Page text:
The problem for me comes with labels like Rage in Eden (whose efforts I do appreciate regardless of what I say here) and Twilight Records out of Argentina who seem to be releasing virtually everything that comes their way, regardless of quality, content, or originality. It has flooded the genre in the last half-decade or so with barely thought-out garbage. Then there’s the fact that some of these projects are edgy enough to follow a particular aesthetic, but don’t have the fortitude to not be vague about it. Laibach’s already given us all of that approach that we’ll ever need. Some people could stand to just be forthright about their thoughts, philosophies, and intentions instead of hiding behind all of these cowardly “IT’S NOT POLITICAL” disclaimers when it clearly is in one way or another. It doesn’t save them from losing face with a potential fanbase. All it does is serve to cheapen their art.

    In regard to the perceptions of potential fans and the artists themselves, I don’t think people have allowed themselves to have high enough expectations for the genre, or for their own music. It’s almost difficult to cover any bands from the genre at this point because the whole thing has become one big, laughable cliche.

    I’ve been joking for some months now that the next band that quotes Evola in some shape or form is going to get a terrible write-up because so few people seem to be able to break free of the cliches. I really believe the genre still has a lot of potential. It just doesn’t seem that most of the people who are very attracted to the genre are capable of thinking for themselves or talented enough musicians to find their own sound. There needs to be more instrumentation and less synth. More dedicated musicians, less keyboard tinkerers.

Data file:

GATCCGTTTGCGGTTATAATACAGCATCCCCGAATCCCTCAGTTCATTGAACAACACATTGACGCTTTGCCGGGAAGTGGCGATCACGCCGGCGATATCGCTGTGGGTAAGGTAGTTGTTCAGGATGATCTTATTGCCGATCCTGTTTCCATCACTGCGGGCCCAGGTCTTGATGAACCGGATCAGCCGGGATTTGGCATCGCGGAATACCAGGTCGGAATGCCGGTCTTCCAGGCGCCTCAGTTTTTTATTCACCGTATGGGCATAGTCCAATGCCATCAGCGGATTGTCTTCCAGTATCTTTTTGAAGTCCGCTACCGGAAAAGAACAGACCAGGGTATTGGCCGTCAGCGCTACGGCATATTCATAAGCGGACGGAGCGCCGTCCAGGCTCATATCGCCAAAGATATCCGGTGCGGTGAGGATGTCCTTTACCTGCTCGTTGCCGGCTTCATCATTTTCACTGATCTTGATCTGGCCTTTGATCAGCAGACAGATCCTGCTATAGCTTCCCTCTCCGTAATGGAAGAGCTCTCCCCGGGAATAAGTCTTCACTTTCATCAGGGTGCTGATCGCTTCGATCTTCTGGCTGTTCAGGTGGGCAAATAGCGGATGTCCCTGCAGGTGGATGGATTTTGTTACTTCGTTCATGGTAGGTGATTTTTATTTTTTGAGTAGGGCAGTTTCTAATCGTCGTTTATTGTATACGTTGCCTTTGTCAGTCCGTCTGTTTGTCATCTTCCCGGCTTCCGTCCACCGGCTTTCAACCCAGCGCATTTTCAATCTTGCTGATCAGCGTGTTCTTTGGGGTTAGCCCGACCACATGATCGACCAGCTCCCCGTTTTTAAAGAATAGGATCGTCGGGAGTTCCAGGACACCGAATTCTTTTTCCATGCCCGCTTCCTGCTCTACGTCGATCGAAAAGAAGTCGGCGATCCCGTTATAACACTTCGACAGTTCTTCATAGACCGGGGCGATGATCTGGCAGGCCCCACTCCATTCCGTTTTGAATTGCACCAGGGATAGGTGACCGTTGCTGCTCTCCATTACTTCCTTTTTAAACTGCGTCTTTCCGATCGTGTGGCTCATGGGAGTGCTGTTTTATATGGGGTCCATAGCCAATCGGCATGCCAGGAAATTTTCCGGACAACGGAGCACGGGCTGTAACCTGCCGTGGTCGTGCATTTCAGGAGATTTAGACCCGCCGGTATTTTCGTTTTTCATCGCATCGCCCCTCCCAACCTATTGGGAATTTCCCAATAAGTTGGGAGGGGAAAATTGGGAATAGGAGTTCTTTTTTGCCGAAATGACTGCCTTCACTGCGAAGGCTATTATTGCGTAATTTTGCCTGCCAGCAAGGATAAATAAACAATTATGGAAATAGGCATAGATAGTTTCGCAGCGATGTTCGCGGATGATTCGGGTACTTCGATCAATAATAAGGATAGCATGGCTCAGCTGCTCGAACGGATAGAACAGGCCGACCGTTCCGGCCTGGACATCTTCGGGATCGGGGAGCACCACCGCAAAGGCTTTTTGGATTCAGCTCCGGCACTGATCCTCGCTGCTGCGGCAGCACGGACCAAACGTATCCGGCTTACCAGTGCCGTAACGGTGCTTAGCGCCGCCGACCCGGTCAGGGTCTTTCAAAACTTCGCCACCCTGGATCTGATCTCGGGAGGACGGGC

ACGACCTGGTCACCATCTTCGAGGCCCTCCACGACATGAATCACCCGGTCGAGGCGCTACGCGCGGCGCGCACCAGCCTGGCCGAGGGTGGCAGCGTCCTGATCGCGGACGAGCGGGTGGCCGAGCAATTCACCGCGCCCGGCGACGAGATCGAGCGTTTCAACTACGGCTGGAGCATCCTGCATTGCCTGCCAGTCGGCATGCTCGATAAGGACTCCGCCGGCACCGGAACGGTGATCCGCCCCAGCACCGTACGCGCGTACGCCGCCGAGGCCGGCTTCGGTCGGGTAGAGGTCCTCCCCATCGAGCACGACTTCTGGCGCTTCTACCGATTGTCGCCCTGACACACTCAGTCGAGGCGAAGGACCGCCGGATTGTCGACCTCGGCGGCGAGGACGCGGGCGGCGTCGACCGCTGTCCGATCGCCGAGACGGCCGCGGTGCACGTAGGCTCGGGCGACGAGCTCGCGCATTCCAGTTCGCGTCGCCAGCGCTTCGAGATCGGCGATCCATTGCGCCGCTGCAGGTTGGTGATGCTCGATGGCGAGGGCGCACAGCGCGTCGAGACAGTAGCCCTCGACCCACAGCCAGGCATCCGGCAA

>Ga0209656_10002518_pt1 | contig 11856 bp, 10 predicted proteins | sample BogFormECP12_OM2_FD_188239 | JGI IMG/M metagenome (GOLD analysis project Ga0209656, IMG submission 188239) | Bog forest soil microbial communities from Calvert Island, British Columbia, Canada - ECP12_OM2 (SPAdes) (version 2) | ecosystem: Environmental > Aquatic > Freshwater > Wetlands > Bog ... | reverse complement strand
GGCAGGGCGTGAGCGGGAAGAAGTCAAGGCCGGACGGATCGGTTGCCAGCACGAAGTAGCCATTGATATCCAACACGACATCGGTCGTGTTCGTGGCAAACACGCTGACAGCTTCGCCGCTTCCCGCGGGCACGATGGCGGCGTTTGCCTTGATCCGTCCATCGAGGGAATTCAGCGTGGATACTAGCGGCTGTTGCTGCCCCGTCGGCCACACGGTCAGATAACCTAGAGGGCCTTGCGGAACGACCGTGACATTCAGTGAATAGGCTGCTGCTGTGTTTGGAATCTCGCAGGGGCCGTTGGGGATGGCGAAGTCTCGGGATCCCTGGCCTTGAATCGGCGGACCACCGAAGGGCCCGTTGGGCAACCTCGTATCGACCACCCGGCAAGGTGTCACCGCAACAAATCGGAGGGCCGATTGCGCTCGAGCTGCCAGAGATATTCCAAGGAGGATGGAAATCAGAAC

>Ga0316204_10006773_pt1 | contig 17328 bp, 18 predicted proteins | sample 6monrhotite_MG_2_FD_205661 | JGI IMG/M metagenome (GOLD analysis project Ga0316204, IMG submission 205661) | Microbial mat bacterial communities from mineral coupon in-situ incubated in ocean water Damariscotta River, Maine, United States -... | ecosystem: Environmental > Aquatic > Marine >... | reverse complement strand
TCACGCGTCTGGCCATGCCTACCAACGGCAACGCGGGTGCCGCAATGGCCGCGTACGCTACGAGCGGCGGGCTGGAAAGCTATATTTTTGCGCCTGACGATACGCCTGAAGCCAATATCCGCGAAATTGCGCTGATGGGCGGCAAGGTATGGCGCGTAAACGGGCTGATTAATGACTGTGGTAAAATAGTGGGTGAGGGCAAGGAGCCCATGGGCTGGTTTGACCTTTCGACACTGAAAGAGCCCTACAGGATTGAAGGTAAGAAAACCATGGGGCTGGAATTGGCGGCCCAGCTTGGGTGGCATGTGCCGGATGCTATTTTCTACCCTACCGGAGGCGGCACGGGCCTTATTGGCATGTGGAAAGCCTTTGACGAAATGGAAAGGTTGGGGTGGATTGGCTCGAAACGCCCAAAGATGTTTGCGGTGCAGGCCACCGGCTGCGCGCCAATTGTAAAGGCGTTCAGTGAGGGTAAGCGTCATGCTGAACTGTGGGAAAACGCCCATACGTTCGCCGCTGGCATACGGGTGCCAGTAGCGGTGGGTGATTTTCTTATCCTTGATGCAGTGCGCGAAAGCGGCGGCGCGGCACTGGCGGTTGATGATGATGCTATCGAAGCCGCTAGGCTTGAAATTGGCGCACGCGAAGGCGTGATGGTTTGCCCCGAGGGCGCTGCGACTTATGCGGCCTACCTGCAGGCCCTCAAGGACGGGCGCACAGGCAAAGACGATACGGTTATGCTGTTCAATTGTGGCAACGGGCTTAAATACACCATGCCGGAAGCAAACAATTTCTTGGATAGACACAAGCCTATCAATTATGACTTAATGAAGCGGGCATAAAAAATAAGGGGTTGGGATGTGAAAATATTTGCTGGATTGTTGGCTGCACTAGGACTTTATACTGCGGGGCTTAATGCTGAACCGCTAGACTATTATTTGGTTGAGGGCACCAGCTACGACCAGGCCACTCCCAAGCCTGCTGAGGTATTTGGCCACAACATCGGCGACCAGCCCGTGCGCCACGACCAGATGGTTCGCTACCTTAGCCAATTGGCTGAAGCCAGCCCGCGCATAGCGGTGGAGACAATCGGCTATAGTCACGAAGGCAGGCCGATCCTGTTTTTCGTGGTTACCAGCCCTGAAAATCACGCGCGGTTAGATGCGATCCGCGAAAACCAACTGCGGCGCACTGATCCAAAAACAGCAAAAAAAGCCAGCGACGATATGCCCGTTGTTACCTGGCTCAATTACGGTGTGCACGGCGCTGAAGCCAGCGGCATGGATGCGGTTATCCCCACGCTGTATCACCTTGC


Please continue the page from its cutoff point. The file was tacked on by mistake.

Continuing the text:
You should email me when you have a moment.

  2. Ken Holewczynski

    Nice article and thanks for placing my project in the “more interesting” list.

  3. Colin Z. Robertson

    Sage: Thank you for your response. I don’t think we’re in much disagreement. I think I just want to put the emphasis on the more positive aspects of the genre. I’ll make a couple of more detailed points, though:

    You say that there are labels that are releasing anything, regardless of quality. That may be true, but… that’s partly just a response to the ease and low cost of making and distributing music these days. It’s not at all restricted to martial industrial. It’s the case with all electronic music, and to a slightly lesser extent non-electronic music as well. If anything, I’m positive about martial industrial because the situation in, say, dark ambient seems even worse to me. (But maybe that’s just a matter of taste: mediocre martial is more palatable to me than mediocre ambient.)

    As for the cliche of saying, “it’s not political,” I think actually I find myself more annoyed by statements that are clearly political but are also incomprehensible. The genre seems to attract more than its fair share of half-baked “Europe is in decline!” pseudo-intellectual posturing. Nevertheless… I do want to be clear that that’s not the whole of the genre.

  4. Colin Z. Robertson

    Ken: Thank you, and my pleasure.